Conspiracists of a feather flock together

This study is controversial and not without its problems, topmost being it was self-selected and not randomized but it does reveal some characteristics scientists should ponder.

Why people reject science (Science Alert)

Researchers from The University of Western Australia have examined what motivates people who are greatly involved in the climate debate to reject scientific evidence.

The study Motivated Rejection of Science, to be published in Psychological Science, was designed to investigate what motivates the rejection of science in visitors to climate blogs who choose to participate in the ongoing public debate about climate change.

More than 1000 visitors to blogs dedicated to discussions of climate science completed a questionnaire that queried people’s belief in a number of scientific questions and conspiracy theories, including: Princess Diana’s death was not an accident; the Apollo moon landings never happened; HIV causes AIDS; and smoking causes lung cancer. The study also considered the interplay of these responses with the acceptance of climate science, free market ideology and the belief that previous environmental problems have been resolved.

The results showed that those who subscribed to one or more conspiracy theories or who strongly supported a free market economy were more likely to reject the findings from climate science as well as other sciences.

Tip: JREF Forum

The full paper is available here (PDF).

Crank magnetism is already a well-known phenomena as anybody who has spent more than an hour on the internet is aware and this research tends to support that casual observation. But remember the first rule of skepticism: be especially skeptical of things you want to be true.

Another important point made here was the value of the perception of scientific consensus:

[...] a major determinant of the acceptance of science was the perceived consensus among scientists. The more agreement among scientists, the more people were likely to accept the scientific findings.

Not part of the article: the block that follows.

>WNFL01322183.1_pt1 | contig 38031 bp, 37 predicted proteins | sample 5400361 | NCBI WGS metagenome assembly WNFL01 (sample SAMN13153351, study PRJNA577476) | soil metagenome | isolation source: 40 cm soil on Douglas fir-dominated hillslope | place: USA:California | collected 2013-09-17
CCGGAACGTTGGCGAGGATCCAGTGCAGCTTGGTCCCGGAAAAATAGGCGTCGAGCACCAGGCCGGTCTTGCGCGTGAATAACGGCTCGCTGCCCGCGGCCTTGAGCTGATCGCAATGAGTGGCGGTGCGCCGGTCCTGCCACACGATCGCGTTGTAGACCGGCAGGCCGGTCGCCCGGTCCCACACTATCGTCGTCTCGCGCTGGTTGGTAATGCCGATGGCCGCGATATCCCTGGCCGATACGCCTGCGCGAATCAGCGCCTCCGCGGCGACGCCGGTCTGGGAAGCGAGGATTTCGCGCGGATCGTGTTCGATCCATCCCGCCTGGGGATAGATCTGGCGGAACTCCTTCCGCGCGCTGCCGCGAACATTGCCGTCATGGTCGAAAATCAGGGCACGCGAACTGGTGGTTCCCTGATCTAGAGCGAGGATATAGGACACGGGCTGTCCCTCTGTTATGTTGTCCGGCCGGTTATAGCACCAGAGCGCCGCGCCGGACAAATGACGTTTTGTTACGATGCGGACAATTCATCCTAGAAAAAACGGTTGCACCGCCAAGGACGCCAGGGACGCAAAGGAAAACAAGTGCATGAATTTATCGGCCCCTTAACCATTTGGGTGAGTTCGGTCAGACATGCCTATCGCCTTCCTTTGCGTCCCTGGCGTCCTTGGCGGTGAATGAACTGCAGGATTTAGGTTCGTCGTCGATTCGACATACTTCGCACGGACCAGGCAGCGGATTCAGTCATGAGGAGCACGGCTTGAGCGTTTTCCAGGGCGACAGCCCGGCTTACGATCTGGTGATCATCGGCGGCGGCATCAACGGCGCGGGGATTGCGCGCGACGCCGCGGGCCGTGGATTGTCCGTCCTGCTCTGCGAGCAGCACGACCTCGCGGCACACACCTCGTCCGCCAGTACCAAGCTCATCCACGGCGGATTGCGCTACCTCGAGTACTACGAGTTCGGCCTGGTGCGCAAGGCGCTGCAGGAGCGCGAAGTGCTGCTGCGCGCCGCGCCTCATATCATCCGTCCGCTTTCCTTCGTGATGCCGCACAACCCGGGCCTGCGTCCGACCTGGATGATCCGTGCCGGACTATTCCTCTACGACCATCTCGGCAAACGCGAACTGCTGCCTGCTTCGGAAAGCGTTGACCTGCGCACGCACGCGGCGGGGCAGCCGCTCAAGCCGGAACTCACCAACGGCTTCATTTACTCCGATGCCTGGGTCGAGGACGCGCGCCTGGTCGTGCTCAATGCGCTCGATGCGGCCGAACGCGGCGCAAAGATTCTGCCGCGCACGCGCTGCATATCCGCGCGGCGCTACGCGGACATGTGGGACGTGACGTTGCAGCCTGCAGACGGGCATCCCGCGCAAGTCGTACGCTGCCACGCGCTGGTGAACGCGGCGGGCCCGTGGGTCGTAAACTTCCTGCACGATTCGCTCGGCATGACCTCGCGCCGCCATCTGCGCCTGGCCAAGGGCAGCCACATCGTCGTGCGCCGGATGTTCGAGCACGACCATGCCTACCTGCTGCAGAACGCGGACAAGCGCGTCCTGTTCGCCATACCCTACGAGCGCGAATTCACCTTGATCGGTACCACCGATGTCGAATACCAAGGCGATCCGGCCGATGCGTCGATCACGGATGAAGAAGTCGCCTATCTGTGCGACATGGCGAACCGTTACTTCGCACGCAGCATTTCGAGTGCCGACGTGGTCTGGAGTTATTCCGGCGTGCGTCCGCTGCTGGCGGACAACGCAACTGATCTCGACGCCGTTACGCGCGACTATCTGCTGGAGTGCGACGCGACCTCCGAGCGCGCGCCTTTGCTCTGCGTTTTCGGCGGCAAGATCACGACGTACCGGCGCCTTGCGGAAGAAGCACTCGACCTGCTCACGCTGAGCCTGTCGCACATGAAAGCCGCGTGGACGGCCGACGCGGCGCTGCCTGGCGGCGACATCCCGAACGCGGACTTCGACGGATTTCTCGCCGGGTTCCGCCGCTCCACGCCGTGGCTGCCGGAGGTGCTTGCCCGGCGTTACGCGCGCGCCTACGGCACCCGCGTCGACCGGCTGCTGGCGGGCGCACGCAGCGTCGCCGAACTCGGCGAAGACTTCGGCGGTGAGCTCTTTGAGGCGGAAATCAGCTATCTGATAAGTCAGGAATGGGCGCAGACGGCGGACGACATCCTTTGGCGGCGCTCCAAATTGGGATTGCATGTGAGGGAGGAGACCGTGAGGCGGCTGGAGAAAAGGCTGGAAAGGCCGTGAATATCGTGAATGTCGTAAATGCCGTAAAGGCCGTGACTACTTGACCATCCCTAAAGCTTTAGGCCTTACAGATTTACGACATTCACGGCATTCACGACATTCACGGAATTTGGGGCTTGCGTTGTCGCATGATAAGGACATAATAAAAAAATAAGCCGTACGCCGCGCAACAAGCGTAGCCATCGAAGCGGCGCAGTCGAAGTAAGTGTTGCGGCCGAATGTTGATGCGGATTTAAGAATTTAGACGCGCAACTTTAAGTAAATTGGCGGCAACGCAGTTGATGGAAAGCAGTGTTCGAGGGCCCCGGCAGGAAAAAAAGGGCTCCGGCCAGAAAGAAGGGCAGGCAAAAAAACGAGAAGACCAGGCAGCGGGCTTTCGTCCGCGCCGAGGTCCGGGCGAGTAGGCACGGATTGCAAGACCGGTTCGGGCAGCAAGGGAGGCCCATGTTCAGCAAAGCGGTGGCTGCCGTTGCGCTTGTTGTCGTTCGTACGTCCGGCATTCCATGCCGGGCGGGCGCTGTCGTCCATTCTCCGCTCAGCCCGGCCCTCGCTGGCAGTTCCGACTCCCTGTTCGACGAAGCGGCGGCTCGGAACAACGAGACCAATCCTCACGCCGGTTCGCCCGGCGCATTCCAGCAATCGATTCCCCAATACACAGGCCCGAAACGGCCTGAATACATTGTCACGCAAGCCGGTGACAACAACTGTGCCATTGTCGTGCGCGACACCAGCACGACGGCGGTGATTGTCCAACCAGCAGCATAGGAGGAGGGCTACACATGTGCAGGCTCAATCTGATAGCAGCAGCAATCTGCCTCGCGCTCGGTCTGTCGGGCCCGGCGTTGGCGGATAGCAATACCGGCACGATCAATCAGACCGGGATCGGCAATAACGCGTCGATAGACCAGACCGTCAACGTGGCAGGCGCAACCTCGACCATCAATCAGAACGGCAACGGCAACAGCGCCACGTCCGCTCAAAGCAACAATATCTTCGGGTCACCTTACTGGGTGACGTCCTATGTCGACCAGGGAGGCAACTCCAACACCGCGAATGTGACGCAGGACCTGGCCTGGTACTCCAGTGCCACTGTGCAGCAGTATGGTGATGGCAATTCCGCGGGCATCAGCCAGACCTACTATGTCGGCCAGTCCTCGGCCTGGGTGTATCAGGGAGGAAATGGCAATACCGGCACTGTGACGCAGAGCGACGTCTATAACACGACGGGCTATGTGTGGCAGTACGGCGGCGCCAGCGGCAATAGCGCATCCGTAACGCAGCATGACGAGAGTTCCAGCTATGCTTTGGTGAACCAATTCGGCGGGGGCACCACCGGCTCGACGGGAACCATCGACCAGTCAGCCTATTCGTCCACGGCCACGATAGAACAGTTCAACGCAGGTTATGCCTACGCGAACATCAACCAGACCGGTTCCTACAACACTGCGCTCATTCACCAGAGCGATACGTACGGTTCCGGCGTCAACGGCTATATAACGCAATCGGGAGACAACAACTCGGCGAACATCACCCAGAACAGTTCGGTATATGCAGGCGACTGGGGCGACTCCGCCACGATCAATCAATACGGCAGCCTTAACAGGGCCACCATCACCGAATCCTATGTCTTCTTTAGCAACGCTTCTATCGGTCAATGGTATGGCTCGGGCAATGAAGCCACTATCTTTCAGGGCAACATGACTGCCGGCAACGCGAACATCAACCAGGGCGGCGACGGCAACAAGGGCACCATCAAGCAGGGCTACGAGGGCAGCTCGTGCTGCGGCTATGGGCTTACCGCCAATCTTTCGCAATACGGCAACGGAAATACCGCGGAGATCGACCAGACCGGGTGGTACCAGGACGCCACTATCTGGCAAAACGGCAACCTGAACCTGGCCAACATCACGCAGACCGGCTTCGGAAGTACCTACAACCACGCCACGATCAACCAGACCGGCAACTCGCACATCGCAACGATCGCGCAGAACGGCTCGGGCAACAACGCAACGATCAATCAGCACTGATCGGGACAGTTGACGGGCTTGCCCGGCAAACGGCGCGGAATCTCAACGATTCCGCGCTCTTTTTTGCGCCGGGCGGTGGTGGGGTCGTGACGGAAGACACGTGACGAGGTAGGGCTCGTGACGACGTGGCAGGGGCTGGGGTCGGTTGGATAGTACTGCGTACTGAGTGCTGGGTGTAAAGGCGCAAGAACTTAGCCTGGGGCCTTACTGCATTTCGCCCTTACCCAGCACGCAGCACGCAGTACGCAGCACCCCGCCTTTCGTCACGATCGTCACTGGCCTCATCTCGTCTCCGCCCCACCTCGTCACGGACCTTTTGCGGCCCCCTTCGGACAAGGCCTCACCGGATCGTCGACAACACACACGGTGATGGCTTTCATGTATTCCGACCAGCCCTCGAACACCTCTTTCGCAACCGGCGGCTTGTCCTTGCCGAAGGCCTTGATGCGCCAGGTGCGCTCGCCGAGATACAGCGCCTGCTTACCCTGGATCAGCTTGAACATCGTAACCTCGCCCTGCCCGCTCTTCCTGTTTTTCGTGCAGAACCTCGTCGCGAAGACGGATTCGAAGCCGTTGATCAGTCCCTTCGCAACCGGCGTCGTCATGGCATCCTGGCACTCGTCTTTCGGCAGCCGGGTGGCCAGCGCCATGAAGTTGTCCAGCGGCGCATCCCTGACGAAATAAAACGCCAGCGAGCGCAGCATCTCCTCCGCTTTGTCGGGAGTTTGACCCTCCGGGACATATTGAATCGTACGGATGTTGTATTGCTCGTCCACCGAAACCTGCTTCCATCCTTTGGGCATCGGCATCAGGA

This suggests two things – that scientists should present their findings in a very positive way, possibly doing their darndest to downplay the “uncertainty” and that efforts to sow doubt works. We can learn from this. Dr. Lewandowsky has an excellent website here (Skeptical Science). [John Cook actually runs the site Skeptical Science.] Check out the free handbook on Debunking co-writen by Dr. Lewandowsky (at Skeptical Science site).

  5 comments for “Conspiracists of a feather flock together

  1. September 8, 2012 at 2:14 PM

    Small correction: the excellent Skeptical Science web site is actually run by John Cook, he and Lewandowsky co-wrote the Debunking handbook together.

  2. One Eyed Jack
    September 8, 2012 at 2:44 PM

    http://www.youtube.com/watch?v=uVnQPGE36P4&feature=player_embedded#!

    Great BBC show on what happens when conspiracy theorists are confronted with evidence that contradicts their view.

  3. peter
    September 10, 2012 at 8:00 AM

    phenomenon singular, phenomena plural
    a phenomenon

    • Chew
      September 10, 2012 at 9:11 AM

      D’oh!

      Thanks.

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